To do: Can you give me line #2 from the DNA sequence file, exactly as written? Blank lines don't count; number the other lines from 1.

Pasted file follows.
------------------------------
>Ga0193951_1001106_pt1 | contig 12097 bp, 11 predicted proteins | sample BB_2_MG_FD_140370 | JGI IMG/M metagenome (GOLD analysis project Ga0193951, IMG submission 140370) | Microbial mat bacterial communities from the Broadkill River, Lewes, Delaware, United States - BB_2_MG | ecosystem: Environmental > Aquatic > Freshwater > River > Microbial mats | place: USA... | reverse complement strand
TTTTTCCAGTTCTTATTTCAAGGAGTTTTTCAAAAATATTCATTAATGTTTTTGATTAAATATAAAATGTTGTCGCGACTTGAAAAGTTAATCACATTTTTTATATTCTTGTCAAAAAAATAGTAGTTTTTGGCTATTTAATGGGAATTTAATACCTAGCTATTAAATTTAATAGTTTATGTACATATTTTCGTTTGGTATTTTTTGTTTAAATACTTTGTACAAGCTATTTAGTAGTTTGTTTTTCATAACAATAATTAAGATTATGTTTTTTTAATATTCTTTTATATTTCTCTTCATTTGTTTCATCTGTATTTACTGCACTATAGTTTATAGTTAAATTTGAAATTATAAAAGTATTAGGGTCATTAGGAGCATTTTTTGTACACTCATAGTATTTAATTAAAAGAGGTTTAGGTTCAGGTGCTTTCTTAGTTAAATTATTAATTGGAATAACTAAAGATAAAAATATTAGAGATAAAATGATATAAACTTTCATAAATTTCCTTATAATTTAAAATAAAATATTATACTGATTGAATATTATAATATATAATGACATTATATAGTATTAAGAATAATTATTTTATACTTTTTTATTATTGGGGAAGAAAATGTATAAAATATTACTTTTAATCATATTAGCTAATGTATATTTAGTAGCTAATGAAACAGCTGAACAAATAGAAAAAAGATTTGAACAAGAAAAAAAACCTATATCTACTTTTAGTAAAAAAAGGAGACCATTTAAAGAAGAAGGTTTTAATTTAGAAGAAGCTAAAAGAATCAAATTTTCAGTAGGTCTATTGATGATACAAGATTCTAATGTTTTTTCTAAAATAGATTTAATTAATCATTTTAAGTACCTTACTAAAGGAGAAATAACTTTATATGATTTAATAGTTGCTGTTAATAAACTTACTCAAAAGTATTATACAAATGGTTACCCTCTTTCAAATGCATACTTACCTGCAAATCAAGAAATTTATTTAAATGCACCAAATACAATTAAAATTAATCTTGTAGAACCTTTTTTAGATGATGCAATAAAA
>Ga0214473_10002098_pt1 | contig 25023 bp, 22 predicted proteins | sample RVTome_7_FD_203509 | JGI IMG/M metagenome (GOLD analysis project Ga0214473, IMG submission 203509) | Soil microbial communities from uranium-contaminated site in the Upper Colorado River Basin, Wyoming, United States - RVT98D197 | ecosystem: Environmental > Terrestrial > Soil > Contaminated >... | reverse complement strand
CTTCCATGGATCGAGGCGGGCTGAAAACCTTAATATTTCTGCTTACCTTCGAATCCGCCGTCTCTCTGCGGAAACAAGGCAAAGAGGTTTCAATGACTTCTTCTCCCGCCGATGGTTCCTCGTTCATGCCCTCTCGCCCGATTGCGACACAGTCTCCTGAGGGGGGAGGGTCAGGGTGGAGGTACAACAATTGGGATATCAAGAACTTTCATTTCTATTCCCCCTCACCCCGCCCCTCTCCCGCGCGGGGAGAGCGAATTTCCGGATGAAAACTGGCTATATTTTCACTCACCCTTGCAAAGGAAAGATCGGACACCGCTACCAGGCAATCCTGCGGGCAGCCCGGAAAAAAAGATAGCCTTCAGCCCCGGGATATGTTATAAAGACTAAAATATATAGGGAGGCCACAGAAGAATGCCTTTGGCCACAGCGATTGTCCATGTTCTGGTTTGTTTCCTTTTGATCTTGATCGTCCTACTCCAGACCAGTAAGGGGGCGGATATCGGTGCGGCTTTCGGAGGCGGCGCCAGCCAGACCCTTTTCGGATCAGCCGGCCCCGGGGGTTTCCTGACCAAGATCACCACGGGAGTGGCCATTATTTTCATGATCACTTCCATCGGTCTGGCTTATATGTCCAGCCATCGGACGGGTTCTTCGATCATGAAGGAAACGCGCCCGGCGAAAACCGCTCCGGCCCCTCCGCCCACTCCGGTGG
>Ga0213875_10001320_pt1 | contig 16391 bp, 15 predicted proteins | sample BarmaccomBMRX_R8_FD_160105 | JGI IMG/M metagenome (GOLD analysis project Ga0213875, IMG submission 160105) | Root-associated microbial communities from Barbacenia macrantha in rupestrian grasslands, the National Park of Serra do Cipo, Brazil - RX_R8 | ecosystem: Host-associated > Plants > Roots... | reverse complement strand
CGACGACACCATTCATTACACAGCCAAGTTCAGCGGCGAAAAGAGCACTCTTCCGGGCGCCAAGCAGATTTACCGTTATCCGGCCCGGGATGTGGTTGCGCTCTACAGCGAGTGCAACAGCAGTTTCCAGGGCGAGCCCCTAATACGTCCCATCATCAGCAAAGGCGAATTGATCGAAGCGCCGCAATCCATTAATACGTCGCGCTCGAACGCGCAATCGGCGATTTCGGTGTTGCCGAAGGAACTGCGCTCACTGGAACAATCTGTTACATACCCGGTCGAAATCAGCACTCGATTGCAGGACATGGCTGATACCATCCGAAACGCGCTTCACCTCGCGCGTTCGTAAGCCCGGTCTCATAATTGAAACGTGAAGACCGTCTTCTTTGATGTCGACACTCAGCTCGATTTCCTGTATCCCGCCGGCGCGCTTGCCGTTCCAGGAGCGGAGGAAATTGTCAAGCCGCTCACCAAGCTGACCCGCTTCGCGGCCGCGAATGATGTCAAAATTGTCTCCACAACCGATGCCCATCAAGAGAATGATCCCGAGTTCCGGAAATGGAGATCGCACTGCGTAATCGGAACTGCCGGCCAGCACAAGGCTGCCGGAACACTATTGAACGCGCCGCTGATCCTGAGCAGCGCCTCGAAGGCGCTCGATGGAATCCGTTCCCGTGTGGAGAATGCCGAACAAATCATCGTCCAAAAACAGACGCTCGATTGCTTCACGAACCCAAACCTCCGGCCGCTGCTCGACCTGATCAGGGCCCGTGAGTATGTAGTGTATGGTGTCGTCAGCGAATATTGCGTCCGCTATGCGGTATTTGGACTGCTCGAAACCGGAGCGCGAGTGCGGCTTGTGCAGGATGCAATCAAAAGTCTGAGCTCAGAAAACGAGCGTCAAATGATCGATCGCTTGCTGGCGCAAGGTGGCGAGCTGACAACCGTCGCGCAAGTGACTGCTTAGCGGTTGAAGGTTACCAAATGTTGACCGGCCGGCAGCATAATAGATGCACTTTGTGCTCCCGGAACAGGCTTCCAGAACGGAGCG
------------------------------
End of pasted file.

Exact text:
TTTTTCCAGTTCTTATTTCAAGGAGTTTTTCAAAAATATTCATTAATGTTTTTGATTAAATATAAAATGTTGTCGCGACTTGAAAAGTTAATCACATTTTTTATATTCTTGTCAAAAAAATAGTAGTTTTTGGCTATTTAATGGGAATTTAATACCTAGCTATTAAATTTAATAGTTTATGTACATATTTTCGTTTGGTATTTTTTGTTTAAATACTTTGTACAAGCTATTTAGTAGTTTGTTTTTCATAACAATAATTAAGATTATGTTTTTTTAATATTCTTTTATATTTCTCTTCATTTGTTTCATCTGTATTTACTGCACTATAGTTTATAGTTAAATTTGAAATTATAAAAGTATTAGGGTCATTAGGAGCATTTTTTGTACACTCATAGTATTTAATTAAAAGAGGTTTAGGTTCAGGTGCTTTCTTAGTTAAATTATTAATTGGAATAACTAAAGATAAAAATATTAGAGATAAAATGATATAAACTTTCATAAATTTCCTTATAATTTAAAATAAAATATTATACTGATTGAATATTATAATATATAATGACATTATATAGTATTAAGAATAATTATTTTATACTTTTTTATTATTGGGGAAGAAAATGTATAAAATATTACTTTTAATCATATTAGCTAATGTATATTTAGTAGCTAATGAAACAGCTGAACAAATAGAAAAAAGATTTGAACAAGAAAAAAAACCTATATCTACTTTTAGTAAAAAAAGGAGACCATTTAAAGAAGAAGGTTTTAATTTAGAAGAAGCTAAAAGAATCAAATTTTCAGTAGGTCTATTGATGATACAAGATTCTAATGTTTTTTCTAAAATAGATTTAATTAATCATTTTAAGTACCTTACTAAAGGAGAAATAACTTTATATGATTTAATAGTTGCTGTTAATAAACTTACTCAAAAGTATTATACAAATGGTTACCCTCTTTCAAATGCATACTTACCTGCAAATCAAGAAATTTATTTAAATGCACCAAATACAATTAAAATTAATCTTGTAGAACCTTTTTTAGATGATGCAATAAAA